If you want to retire the hydronic system, install a ducted unit for the main floor as well.

    For sizing, get an HVAC engineer to run a proper heat load calculation on your house with post reno upgrades.

    Indirect hotware heater off oil is VERY expensive to run. Lowest operating cost option is a heat pump water heater in the basement. Even a standard resistance tank would probably have similar operating cost as the oil indirect especially off heating season.

    An option would be to keep the existing boiler and install the mini splits. See how your house runs through a couple of winters. If you find that you need the rads for comfort, then replace the boiler, if not, take it out and enjoy the extra wall space.

  2. chrisdrake105 | | #2

    Akos - thanks very much for the thorough response. Our boiler has actually already been removed. We had to have an asbestos team remove it because of the age and asbestos contained in the unit. Our home owners wouldn't insure us without a new system anyways so we are essentially starting from square 1. The manual J could be an issue because we dont have any heat or hot water currently in the home so we were planning to install the HVAC system along with the renovations to the home. I figured we would be able to save by combining our heating and cooling needs into one system but the quotes I'm getting don't back this up. Finding an HVAC contractor that will do a manual J (Estimate) is also an issue.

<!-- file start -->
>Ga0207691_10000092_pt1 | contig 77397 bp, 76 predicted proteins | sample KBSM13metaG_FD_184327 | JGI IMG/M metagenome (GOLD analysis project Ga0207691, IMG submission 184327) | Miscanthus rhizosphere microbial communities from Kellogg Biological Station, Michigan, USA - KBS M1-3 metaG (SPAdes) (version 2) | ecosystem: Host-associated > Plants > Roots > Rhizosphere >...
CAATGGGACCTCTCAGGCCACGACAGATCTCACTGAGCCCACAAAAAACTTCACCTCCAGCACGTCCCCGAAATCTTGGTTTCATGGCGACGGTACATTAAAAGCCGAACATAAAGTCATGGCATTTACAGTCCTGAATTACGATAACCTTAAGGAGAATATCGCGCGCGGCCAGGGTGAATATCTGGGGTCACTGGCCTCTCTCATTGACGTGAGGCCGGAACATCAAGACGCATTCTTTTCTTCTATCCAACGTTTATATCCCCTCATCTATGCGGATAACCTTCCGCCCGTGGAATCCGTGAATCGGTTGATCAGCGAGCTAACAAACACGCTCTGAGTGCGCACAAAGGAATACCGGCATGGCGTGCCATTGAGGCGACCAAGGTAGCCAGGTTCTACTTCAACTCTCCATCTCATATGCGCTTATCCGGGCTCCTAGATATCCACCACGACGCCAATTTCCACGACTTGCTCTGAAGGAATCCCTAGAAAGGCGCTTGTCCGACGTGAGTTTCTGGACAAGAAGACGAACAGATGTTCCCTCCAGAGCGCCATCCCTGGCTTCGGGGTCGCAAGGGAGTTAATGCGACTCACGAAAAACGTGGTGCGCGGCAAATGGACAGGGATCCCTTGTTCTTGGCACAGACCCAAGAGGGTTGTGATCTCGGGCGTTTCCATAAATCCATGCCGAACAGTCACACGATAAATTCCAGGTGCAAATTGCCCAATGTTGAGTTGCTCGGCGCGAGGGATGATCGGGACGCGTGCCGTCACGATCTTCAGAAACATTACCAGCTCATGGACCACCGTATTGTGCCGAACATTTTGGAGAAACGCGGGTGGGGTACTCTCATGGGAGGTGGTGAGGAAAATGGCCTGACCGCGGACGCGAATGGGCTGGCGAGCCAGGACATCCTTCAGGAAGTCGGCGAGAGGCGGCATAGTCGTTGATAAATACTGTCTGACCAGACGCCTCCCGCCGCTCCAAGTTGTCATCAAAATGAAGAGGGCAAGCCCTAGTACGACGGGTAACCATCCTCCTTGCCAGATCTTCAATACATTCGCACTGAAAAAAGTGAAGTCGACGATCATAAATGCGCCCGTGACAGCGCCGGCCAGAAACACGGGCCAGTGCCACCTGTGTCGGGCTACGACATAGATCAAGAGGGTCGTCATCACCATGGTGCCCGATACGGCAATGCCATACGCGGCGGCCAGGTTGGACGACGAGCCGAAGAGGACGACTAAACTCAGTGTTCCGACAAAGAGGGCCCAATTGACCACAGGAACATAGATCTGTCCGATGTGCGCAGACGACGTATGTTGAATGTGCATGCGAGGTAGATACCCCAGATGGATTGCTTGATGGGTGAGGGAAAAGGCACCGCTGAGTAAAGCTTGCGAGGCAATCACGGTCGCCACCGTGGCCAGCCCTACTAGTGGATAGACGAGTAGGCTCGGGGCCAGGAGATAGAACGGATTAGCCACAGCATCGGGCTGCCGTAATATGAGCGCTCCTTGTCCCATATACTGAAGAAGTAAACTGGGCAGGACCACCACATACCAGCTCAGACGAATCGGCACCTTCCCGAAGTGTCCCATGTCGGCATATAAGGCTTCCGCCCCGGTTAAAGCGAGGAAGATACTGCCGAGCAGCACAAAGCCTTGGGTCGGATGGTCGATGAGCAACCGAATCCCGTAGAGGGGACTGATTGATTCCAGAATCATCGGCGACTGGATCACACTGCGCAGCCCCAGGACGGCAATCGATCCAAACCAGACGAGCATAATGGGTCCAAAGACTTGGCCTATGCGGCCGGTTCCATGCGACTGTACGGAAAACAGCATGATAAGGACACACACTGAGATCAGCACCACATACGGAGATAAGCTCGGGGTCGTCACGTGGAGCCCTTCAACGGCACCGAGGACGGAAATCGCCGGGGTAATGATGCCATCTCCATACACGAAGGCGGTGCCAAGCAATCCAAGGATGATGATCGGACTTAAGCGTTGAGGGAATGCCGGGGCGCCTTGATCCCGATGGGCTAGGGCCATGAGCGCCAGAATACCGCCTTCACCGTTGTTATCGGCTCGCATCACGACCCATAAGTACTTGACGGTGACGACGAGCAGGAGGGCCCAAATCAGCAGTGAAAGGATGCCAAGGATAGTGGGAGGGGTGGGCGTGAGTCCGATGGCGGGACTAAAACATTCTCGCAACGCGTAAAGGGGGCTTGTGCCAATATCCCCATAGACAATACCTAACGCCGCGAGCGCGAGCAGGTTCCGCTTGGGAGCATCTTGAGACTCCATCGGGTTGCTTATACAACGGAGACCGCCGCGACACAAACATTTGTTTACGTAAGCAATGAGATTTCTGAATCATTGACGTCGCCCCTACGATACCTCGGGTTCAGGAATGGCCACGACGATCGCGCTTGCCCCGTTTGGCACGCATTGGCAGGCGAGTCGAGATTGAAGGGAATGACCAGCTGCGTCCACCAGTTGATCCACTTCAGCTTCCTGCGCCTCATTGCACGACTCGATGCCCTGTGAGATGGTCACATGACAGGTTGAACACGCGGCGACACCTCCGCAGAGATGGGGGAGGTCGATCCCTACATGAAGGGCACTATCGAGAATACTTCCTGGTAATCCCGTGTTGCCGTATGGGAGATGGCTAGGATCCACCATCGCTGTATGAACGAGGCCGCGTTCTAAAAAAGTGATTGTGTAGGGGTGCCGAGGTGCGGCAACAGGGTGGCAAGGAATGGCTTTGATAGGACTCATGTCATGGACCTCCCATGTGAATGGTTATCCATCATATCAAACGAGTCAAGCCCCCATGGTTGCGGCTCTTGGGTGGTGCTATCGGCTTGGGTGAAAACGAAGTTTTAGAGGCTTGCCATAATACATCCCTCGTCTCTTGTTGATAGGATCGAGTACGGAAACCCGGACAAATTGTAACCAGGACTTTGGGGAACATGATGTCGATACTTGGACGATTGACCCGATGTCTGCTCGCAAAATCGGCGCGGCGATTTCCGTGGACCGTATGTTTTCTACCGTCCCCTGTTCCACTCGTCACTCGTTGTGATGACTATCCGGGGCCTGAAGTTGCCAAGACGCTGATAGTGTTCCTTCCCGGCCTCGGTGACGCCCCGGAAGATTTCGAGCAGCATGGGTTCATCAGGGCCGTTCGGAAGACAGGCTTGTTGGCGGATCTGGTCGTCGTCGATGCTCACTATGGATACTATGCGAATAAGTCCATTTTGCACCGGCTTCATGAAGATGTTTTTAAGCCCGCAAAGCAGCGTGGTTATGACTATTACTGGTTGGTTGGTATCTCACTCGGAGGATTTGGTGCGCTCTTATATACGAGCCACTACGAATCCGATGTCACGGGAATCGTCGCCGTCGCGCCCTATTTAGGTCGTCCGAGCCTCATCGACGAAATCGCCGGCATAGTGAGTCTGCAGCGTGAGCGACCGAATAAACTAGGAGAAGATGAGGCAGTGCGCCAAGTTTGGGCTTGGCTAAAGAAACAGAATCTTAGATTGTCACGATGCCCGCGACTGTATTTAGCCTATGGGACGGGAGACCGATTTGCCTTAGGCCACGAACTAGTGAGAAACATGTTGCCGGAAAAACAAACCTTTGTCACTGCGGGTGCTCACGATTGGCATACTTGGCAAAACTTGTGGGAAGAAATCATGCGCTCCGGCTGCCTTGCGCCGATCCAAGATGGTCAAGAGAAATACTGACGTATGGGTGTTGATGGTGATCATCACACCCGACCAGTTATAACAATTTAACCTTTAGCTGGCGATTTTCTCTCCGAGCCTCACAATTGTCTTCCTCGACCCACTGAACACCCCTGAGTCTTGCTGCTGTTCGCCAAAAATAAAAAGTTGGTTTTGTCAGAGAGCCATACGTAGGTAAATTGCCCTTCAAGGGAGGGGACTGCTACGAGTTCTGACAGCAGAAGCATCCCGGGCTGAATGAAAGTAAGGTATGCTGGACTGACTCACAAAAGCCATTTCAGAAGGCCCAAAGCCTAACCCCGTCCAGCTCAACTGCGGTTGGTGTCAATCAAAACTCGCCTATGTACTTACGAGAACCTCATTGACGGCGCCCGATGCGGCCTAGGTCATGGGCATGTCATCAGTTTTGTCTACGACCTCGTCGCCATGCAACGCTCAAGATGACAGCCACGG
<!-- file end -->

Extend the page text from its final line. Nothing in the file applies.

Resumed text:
3. bfw577 | | #3

    CT resident here as well. I heat and cool my entire house with 2 12k mini splits and use a heat pump water heater for hot water. It's all powered from my solar panels and my electric bill is $9.62 every month.